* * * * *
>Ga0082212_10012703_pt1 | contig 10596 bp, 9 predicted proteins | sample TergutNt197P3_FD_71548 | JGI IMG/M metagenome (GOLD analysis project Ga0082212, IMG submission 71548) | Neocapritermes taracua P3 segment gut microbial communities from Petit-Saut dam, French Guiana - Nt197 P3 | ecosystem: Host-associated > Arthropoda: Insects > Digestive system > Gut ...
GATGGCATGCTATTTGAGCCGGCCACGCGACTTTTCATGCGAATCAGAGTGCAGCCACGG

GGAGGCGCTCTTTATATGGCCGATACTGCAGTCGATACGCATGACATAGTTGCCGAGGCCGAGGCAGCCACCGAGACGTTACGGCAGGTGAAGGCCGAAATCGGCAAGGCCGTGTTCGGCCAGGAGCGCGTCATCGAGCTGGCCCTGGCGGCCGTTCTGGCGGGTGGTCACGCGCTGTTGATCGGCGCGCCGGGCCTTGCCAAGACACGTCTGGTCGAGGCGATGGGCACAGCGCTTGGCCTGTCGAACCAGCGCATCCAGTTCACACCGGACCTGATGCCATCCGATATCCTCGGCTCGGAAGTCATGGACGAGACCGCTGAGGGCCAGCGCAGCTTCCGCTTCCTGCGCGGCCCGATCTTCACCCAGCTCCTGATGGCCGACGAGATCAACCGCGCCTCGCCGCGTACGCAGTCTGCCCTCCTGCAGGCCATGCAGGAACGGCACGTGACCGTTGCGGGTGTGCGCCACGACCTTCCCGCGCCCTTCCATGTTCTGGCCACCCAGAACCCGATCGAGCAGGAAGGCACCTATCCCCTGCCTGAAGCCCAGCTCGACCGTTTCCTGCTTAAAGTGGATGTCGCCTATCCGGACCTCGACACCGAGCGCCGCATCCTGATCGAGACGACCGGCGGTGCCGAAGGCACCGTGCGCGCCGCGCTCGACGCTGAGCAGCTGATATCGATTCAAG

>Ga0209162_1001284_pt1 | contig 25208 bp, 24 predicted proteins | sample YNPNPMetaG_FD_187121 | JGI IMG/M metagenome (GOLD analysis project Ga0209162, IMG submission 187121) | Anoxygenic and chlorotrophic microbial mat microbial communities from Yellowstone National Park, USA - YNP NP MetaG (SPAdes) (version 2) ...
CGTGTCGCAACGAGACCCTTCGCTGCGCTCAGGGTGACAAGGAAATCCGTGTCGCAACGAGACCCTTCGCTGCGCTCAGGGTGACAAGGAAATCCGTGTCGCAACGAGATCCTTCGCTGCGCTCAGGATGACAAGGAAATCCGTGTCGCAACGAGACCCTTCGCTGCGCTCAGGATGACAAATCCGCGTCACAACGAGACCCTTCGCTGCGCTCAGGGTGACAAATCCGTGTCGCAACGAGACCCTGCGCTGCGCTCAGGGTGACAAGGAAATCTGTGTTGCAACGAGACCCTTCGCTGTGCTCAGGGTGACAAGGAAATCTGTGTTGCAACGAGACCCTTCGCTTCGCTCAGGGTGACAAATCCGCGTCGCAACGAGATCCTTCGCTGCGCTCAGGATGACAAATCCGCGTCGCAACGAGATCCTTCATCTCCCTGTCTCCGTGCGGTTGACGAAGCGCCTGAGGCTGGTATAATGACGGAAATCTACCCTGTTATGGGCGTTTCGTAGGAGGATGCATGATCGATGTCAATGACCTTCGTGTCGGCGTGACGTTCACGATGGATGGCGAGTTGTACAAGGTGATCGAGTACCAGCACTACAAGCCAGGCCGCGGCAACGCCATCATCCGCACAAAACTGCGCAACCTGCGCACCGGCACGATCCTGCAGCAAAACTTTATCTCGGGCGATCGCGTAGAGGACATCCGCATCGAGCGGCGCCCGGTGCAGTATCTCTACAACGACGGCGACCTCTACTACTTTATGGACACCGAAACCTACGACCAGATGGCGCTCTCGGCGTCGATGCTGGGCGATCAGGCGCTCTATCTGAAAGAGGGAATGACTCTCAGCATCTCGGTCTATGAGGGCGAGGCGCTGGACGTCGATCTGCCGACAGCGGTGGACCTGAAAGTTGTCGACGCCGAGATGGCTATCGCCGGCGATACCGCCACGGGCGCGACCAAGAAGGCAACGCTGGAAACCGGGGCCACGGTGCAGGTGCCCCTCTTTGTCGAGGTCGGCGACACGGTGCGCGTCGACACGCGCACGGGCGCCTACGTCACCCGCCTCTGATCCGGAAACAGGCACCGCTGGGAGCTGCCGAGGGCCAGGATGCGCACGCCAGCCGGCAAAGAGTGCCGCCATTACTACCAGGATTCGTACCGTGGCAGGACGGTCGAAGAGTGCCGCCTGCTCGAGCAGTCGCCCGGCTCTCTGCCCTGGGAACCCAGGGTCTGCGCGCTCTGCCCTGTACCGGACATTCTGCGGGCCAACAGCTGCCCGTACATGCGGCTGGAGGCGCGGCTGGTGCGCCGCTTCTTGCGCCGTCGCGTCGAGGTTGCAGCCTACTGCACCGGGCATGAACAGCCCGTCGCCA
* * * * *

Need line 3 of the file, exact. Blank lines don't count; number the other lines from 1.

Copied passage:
GGAGGCGCTCTTTATATGGCCGATACTGCAGTCGATACGCATGACATAGTTGCCGAGGCCGAGGCAGCCACCGAGACGTTACGGCAGGTGAAGGCCGAAATCGGCAAGGCCGTGTTCGGCCAGGAGCGCGTCATCGAGCTGGCCCTGGCGGCCGTTCTGGCGGGTGGTCACGCGCTGTTGATCGGCGCGCCGGGCCTTGCCAAGACACGTCTGGTCGAGGCGATGGGCACAGCGCTTGGCCTGTCGAACCAGCGCATCCAGTTCACACCGGACCTGATGCCATCCGATATCCTCGGCTCGGAAGTCATGGACGAGACCGCTGAGGGCCAGCGCAGCTTCCGCTTCCTGCGCGGCCCGATCTTCACCCAGCTCCTGATGGCCGACGAGATCAACCGCGCCTCGCCGCGTACGCAGTCTGCCCTCCTGCAGGCCATGCAGGAACGGCACGTGACCGTTGCGGGTGTGCGCCACGACCTTCCCGCGCCCTTCCATGTTCTGGCCACCCAGAACCCGATCGAGCAGGAAGGCACCTATCCCCTGCCTGAAGCCCAGCTCGACCGTTTCCTGCTTAAAGTGGATGTCGCCTATCCGGACCTCGACACCGAGCGCCGCATCCTGATCGAGACGACCGGCGGTGCCGAAGGCACCGTGCGCGCCGCGCTCGACGCTGAGCAGCTGATATCGATTCAAG